being who you are there is no other is a hypnotic, two-channel visual poem by Jessica Karuhanga, a multi-disciplinary artist working with drawing, movement, and video. In this particular work, she uses the wilderness as her background and blackness as a protagonist. Through the movements of two black bodies, intertwining with nature, she allows the audience to meditate on ownership, particularly, that of the land. While the power of black heritage had long been denied in Canada – and in many places across the world – Karuhanga uses film to rewrite a painful history of erasure.
Utilising sci-fi as a storytelling device, Alyssa Bistonath’s film Portals elevates the “everyday gestures of members of the Guyanese diaspora” who are living in Toronto’s Scarborough. Bistonath opens up a series of portals in order to “warp time and space”, to allow viewers to transport to a place of solace: “in the past of a country left behind, in the present experience of home in a never-quite-familiar country, and in the future expectations of safety and prosperity”. As Scarborough hosts the largest Guyanese diaspora in Canada, Bistonath traverses the tension between home and hostility that migrants often experience.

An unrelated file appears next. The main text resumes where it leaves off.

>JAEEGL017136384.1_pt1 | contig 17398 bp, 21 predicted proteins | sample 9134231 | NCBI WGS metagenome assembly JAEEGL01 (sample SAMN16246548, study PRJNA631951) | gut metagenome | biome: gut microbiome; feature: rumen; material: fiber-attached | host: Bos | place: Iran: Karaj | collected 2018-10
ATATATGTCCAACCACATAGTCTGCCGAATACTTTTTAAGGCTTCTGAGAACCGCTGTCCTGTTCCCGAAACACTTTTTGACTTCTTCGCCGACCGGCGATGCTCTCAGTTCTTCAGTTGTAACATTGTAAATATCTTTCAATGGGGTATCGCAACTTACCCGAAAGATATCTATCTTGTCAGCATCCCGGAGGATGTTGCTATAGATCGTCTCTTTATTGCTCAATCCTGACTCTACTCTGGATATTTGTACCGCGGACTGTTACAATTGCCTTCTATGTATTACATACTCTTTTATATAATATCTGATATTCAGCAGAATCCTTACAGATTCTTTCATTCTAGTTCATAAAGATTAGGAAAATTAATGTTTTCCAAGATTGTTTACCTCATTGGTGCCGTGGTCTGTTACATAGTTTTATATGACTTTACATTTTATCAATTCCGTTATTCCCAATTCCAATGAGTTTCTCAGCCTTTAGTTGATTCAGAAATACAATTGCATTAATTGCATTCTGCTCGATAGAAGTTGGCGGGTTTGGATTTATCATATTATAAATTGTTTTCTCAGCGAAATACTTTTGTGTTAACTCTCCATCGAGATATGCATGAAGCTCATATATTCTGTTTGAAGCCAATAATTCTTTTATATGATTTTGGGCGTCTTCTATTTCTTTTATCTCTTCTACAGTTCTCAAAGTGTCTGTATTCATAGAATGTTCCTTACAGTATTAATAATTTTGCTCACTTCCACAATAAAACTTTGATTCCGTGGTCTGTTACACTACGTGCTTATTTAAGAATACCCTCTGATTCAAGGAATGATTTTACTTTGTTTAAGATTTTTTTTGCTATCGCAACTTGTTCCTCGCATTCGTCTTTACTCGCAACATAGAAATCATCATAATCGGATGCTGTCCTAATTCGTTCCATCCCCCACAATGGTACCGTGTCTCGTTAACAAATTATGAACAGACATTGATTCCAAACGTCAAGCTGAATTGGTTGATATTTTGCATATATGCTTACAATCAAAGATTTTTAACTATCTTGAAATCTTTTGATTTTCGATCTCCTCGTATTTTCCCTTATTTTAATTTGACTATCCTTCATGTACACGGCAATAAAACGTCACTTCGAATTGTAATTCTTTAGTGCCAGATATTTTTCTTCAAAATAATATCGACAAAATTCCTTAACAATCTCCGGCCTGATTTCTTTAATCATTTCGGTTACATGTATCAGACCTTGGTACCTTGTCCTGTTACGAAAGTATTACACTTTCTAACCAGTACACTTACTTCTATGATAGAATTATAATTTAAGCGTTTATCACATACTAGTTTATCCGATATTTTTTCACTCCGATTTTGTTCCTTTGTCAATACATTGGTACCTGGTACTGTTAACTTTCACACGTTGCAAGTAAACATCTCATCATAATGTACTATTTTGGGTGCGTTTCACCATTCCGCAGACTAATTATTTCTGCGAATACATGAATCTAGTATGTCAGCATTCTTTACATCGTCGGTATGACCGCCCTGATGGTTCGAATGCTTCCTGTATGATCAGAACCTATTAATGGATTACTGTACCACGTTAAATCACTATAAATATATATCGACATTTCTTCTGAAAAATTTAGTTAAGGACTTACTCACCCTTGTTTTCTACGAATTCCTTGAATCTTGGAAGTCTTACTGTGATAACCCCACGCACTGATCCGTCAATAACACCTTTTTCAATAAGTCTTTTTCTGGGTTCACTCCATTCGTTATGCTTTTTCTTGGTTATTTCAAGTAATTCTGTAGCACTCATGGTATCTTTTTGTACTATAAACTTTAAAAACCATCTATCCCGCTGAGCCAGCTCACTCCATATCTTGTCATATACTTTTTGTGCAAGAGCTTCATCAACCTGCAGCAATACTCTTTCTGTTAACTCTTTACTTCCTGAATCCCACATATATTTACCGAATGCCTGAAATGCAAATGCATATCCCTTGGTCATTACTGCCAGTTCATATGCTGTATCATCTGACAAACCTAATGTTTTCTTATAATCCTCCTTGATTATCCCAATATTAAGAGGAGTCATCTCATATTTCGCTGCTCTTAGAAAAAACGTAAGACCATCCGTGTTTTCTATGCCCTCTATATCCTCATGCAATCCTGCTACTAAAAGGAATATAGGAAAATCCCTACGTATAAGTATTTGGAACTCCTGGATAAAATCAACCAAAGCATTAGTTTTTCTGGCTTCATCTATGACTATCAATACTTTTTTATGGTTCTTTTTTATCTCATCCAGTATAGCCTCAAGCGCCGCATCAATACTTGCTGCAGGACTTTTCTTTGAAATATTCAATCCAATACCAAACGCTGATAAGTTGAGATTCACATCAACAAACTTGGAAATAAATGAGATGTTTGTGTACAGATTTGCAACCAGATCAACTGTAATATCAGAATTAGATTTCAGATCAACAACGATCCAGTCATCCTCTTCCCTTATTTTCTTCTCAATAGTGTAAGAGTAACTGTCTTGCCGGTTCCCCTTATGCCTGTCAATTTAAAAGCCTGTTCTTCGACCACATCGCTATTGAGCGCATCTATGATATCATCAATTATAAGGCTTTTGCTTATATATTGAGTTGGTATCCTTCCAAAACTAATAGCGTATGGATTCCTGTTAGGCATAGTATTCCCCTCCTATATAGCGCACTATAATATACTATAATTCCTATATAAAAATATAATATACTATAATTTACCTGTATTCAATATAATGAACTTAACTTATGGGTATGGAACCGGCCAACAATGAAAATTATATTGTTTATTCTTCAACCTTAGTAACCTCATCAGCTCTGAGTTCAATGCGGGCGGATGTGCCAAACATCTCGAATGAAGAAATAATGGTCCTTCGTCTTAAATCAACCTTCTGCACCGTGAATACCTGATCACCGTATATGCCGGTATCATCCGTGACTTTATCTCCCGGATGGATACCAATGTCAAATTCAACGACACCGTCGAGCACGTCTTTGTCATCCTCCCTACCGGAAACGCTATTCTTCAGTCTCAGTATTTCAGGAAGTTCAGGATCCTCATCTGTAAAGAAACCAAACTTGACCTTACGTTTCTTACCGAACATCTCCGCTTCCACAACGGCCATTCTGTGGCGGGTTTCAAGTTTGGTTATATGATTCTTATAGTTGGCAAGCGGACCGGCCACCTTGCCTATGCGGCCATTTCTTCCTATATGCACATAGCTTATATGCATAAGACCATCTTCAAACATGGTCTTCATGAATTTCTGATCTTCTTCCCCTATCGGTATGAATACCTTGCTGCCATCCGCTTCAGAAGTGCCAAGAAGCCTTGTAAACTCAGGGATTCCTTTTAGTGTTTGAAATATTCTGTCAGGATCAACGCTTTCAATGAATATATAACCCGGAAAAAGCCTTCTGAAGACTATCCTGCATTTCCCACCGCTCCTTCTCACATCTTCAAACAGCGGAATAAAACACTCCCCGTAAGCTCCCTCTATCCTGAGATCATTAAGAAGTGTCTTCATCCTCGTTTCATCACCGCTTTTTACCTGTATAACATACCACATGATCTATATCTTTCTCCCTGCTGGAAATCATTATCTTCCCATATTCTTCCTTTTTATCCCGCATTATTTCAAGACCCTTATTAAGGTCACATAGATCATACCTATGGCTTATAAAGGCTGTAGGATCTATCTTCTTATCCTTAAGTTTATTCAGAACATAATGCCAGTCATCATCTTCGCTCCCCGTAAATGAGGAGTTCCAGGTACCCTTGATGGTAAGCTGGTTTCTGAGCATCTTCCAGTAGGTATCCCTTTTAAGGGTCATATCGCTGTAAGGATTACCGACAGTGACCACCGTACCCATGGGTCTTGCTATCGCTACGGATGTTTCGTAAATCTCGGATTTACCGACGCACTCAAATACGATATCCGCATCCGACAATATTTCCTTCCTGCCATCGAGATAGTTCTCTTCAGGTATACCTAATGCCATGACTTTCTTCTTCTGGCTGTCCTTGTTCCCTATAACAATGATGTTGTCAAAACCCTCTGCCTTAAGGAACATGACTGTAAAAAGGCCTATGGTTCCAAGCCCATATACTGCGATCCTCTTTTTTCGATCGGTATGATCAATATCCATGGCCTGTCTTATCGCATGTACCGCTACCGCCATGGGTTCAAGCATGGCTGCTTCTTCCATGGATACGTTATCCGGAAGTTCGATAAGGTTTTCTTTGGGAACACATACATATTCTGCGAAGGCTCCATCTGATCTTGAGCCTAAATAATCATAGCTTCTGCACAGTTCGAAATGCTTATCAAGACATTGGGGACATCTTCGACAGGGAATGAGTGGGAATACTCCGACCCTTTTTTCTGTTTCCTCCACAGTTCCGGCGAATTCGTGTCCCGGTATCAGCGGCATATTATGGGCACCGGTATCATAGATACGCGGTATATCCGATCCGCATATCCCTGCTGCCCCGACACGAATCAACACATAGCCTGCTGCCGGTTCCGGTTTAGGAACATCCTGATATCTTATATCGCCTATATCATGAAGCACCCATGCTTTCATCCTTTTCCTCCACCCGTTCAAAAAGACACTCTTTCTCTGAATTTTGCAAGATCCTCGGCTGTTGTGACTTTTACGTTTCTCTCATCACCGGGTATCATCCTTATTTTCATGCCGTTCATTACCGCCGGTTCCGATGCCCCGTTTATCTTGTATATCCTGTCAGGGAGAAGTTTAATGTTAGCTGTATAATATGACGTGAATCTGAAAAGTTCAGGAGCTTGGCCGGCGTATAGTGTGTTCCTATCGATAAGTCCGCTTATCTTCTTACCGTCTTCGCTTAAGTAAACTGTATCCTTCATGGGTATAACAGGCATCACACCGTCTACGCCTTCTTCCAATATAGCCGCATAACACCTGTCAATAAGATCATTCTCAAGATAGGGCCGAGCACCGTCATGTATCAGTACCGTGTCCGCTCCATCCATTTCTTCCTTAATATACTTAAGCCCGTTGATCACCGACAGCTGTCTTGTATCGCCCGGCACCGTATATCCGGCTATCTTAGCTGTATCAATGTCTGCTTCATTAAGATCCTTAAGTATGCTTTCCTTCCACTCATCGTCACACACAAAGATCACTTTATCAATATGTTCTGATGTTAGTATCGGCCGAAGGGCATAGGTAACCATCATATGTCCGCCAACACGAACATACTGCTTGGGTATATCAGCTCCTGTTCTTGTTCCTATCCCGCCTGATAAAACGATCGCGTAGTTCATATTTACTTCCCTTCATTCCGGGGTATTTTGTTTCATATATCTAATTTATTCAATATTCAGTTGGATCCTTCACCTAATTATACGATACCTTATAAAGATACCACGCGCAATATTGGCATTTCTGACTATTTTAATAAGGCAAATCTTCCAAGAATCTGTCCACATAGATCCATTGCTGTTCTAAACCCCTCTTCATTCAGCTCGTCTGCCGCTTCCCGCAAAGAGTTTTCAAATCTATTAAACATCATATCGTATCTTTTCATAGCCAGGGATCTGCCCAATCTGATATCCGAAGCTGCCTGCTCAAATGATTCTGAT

Artist Rajni Perera creates works relating to hybridity, sacrilege, irreverence, monsters, dreamworld, gender, sexuality, and ethnography, to name just part of a spectrum of their wide-range ideas. Painting, collage, drawing, and photography are all employed in the artist's “deconstruction of the non-European, female body image”. Born in Sri Lanka, but residing in Toronto, Perera’s fascination with science fiction began in childhood, which she now meshes with Indian miniaturist art. Speaking to canadianart, she explained, “The canon, during my school years, started to fail me as an immigrant. It’s really Eurocentric, it’s very white-centric, and I stopped seeing myself in what I was being taught.”